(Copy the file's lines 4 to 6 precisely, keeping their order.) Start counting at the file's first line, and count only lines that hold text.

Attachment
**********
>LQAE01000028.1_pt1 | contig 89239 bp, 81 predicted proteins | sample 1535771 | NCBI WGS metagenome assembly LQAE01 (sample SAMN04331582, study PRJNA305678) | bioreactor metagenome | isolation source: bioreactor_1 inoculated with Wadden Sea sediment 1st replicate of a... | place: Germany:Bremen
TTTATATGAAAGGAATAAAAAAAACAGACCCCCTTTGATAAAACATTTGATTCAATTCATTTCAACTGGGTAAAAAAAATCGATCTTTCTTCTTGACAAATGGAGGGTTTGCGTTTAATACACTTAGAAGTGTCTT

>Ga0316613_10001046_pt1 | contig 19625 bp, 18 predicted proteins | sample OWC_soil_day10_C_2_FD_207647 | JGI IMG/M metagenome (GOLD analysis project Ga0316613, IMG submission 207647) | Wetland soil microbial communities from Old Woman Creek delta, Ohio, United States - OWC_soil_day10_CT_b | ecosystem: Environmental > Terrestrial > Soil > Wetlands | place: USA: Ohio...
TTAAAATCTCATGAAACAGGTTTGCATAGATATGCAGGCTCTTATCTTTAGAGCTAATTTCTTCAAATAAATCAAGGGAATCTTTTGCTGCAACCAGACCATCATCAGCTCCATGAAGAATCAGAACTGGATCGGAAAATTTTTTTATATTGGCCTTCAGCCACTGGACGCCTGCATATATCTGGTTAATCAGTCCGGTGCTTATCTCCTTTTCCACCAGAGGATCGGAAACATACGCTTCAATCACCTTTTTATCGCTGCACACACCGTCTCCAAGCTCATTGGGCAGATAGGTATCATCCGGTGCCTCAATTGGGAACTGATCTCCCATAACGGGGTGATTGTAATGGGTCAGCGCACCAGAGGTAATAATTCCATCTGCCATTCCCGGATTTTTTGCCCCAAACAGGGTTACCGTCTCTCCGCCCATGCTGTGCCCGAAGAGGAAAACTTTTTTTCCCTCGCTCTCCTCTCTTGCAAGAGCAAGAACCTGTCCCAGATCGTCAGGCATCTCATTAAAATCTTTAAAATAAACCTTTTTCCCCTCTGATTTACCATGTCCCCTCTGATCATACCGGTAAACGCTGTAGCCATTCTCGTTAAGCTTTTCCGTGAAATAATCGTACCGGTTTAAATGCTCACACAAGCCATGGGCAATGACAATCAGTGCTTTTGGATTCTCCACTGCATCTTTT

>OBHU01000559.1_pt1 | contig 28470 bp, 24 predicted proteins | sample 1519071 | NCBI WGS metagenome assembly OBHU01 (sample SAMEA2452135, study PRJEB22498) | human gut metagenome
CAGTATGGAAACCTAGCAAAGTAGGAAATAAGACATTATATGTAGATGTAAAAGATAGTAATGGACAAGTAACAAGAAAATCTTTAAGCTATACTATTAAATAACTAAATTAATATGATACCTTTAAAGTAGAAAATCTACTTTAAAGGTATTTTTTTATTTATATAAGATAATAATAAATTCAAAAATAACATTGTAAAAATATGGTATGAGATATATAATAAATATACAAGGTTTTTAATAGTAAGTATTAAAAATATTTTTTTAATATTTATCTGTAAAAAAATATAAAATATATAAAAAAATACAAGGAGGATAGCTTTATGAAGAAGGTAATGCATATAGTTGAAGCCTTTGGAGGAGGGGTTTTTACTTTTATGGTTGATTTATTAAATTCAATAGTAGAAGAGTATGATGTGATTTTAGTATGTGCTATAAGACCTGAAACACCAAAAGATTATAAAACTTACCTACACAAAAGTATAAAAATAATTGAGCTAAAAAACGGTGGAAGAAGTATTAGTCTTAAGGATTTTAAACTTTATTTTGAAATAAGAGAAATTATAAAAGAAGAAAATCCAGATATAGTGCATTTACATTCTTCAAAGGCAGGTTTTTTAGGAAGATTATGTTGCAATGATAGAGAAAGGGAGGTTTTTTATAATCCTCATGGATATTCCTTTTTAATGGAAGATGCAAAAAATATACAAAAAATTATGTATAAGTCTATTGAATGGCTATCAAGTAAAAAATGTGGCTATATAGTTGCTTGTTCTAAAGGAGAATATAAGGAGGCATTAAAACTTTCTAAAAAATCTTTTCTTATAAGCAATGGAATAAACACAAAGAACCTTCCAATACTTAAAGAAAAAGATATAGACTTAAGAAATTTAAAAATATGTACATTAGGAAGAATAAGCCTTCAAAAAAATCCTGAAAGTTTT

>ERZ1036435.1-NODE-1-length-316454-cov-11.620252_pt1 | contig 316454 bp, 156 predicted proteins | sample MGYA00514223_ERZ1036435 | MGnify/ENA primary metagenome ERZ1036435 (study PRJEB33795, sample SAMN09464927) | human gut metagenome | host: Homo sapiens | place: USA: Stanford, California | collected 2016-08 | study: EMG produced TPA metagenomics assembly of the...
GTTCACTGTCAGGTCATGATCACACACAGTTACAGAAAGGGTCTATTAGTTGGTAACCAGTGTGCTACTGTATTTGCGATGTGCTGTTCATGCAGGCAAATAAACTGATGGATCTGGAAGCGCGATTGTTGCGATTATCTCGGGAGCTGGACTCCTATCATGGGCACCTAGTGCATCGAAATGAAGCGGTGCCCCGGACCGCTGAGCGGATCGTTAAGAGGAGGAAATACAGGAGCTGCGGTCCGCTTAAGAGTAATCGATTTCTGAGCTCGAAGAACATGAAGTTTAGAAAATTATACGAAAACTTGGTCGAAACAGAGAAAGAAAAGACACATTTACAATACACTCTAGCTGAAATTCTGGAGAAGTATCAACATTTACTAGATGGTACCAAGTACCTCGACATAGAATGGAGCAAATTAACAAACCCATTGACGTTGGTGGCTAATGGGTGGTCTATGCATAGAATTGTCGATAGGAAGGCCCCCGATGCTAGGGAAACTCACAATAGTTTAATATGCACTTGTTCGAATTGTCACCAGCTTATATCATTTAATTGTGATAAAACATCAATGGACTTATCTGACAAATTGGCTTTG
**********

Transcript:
TTAAAATCTCATGAAACAGGTTTGCATAGATATGCAGGCTCTTATCTTTAGAGCTAATTTCTTCAAATAAATCAAGGGAATCTTTTGCTGCAACCAGACCATCATCAGCTCCATGAAGAATCAGAACTGGATCGGAAAATTTTTTTATATTGGCCTTCAGCCACTGGACGCCTGCATATATCTGGTTAATCAGTCCGGTGCTTATCTCCTTTTCCACCAGAGGATCGGAAACATACGCTTCAATCACCTTTTTATCGCTGCACACACCGTCTCCAAGCTCATTGGGCAGATAGGTATCATCCGGTGCCTCAATTGGGAACTGATCTCCCATAACGGGGTGATTGTAATGGGTCAGCGCACCAGAGGTAATAATTCCATCTGCCATTCCCGGATTTTTTGCCCCAAACAGGGTTACCGTCTCTCCGCCCATGCTGTGCCCGAAGAGGAAAACTTTTTTTCCCTCGCTCTCCTCTCTTGCAAGAGCAAGAACCTGTCCCAGATCGTCAGGCATCTCATTAAAATCTTTAAAATAAACCTTTTTCCCCTCTGATTTACCATGTCCCCTCTGATCATACCGGTAAACGCTGTAGCCATTCTCGTTAAGCTTTTCCGTGAAATAATCGTACCGGTTTAAATGCTCACACAAGCCATGGGCAATGACAATCAGTGCTTTTGGATTCTCCACTGCATCTTTT

>OBHU01000559.1_pt1 | contig 28470 bp, 24 predicted proteins | sample 1519071 | NCBI WGS metagenome assembly OBHU01 (sample SAMEA2452135, study PRJEB22498) | human gut metagenome
CAGTATGGAAACCTAGCAAAGTAGGAAATAAGACATTATATGTAGATGTAAAAGATAGTAATGGACAAGTAACAAGAAAATCTTTAAGCTATACTATTAAATAACTAAATTAATATGATACCTTTAAAGTAGAAAATCTACTTTAAAGGTATTTTTTTATTTATATAAGATAATAATAAATTCAAAAATAACATTGTAAAAATATGGTATGAGATATATAATAAATATACAAGGTTTTTAATAGTAAGTATTAAAAATATTTTTTTAATATTTATCTGTAAAAAAATATAAAATATATAAAAAAATACAAGGAGGATAGCTTTATGAAGAAGGTAATGCATATAGTTGAAGCCTTTGGAGGAGGGGTTTTTACTTTTATGGTTGATTTATTAAATTCAATAGTAGAAGAGTATGATGTGATTTTAGTATGTGCTATAAGACCTGAAACACCAAAAGATTATAAAACTTACCTACACAAAAGTATAAAAATAATTGAGCTAAAAAACGGTGGAAGAAGTATTAGTCTTAAGGATTTTAAACTTTATTTTGAAATAAGAGAAATTATAAAAGAAGAAAATCCAGATATAGTGCATTTACATTCTTCAAAGGCAGGTTTTTTAGGAAGATTATGTTGCAATGATAGAGAAAGGGAGGTTTTTTATAATCCTCATGGATATTCCTTTTTAATGGAAGATGCAAAAAATATACAAAAAATTATGTATAAGTCTATTGAATGGCTATCAAGTAAAAAATGTGGCTATATAGTTGCTTGTTCTAAAGGAGAATATAAGGAGGCATTAAAACTTTCTAAAAAATCTTTTCTTATAAGCAATGGAATAAACACAAAGAACCTTCCAATACTTAAAGAAAAAGATATAGACTTAAGAAATTTAAAAATATGTACATTAGGAAGAATAAGCCTTCAAAAAAATCCTGAAAGTTTT